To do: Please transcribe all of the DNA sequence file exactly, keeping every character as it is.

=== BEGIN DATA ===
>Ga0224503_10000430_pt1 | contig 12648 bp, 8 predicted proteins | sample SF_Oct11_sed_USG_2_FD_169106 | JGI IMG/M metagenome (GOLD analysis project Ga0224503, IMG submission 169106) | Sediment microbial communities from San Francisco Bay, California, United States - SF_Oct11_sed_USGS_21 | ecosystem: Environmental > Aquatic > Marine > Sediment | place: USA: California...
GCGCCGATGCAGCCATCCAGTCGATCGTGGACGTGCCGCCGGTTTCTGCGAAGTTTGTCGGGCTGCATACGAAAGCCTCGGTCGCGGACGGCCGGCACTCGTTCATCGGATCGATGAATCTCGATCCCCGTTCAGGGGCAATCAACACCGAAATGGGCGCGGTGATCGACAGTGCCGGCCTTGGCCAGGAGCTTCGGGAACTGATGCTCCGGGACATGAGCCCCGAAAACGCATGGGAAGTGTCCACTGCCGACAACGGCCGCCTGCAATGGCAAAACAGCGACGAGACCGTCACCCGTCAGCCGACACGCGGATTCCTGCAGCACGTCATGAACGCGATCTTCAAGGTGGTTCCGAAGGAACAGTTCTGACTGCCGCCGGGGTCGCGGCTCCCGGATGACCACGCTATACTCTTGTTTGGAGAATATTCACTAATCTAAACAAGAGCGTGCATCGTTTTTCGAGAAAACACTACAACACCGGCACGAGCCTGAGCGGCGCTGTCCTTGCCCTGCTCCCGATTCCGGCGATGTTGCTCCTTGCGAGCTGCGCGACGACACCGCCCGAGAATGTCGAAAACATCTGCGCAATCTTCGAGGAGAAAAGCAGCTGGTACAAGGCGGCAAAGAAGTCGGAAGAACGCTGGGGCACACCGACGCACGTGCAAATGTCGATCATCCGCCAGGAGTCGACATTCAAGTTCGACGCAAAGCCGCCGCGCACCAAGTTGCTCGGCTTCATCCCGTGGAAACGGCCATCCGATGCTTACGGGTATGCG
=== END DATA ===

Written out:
>Ga0224503_10000430_pt1 | contig 12648 bp, 8 predicted proteins | sample SF_Oct11_sed_USG_2_FD_169106 | JGI IMG/M metagenome (GOLD analysis project Ga0224503, IMG submission 169106) | Sediment microbial communities from San Francisco Bay, California, United States - SF_Oct11_sed_USGS_21 | ecosystem: Environmental > Aquatic > Marine > Sediment | place: USA: California...
GCGCCGATGCAGCCATCCAGTCGATCGTGGACGTGCCGCCGGTTTCTGCGAAGTTTGTCGGGCTGCATACGAAAGCCTCGGTCGCGGACGGCCGGCACTCGTTCATCGGATCGATGAATCTCGATCCCCGTTCAGGGGCAATCAACACCGAAATGGGCGCGGTGATCGACAGTGCCGGCCTTGGCCAGGAGCTTCGGGAACTGATGCTCCGGGACATGAGCCCCGAAAACGCATGGGAAGTGTCCACTGCCGACAACGGCCGCCTGCAATGGCAAAACAGCGACGAGACCGTCACCCGTCAGCCGACACGCGGATTCCTGCAGCACGTCATGAACGCGATCTTCAAGGTGGTTCCGAAGGAACAGTTCTGACTGCCGCCGGGGTCGCGGCTCCCGGATGACCACGCTATACTCTTGTTTGGAGAATATTCACTAATCTAAACAAGAGCGTGCATCGTTTTTCGAGAAAACACTACAACACCGGCACGAGCCTGAGCGGCGCTGTCCTTGCCCTGCTCCCGATTCCGGCGATGTTGCTCCTTGCGAGCTGCGCGACGACACCGCCCGAGAATGTCGAAAACATCTGCGCAATCTTCGAGGAGAAAAGCAGCTGGTACAAGGCGGCAAAGAAGTCGGAAGAACGCTGGGGCACACCGACGCACGTGCAAATGTCGATCATCCGCCAGGAGTCGACATTCAAGTTCGACGCAAAGCCGCCGCGCACCAAGTTGCTCGGCTTCATCCCGTGGAAACGGCCATCCGATGCTTACGGGTATGCG